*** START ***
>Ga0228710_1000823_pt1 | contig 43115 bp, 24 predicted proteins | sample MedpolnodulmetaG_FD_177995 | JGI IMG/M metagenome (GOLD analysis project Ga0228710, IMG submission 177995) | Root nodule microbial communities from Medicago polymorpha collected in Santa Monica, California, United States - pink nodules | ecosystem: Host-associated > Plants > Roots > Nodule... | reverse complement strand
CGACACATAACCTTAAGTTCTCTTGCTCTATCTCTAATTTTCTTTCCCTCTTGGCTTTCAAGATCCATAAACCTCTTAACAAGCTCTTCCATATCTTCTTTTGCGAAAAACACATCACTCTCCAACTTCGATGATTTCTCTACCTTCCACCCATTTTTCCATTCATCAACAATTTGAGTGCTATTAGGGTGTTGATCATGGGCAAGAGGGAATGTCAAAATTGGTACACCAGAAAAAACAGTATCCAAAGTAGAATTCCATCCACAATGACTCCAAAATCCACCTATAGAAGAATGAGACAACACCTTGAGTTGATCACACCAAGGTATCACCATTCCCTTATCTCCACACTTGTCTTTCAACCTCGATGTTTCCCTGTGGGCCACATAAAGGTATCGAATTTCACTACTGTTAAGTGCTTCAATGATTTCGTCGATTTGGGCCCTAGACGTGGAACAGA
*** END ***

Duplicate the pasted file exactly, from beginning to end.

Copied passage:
>Ga0228710_1000823_pt1 | contig 43115 bp, 24 predicted proteins | sample MedpolnodulmetaG_FD_177995 | JGI IMG/M metagenome (GOLD analysis project Ga0228710, IMG submission 177995) | Root nodule microbial communities from Medicago polymorpha collected in Santa Monica, California, United States - pink nodules | ecosystem: Host-associated > Plants > Roots > Nodule... | reverse complement strand
CGACACATAACCTTAAGTTCTCTTGCTCTATCTCTAATTTTCTTTCCCTCTTGGCTTTCAAGATCCATAAACCTCTTAACAAGCTCTTCCATATCTTCTTTTGCGAAAAACACATCACTCTCCAACTTCGATGATTTCTCTACCTTCCACCCATTTTTCCATTCATCAACAATTTGAGTGCTATTAGGGTGTTGATCATGGGCAAGAGGGAATGTCAAAATTGGTACACCAGAAAAAACAGTATCCAAAGTAGAATTCCATCCACAATGACTCCAAAATCCACCTATAGAAGAATGAGACAACACCTTGAGTTGATCACACCAAGGTATCACCATTCCCTTATCTCCACACTTGTCTTTCAACCTCGATGTTTCCCTGTGGGCCACATAAAGGTATCGAATTTCACTACTGTTAAGTGCTTCAATGATTTCGTCGATTTGGGCCCTAGACGTGGAACAGA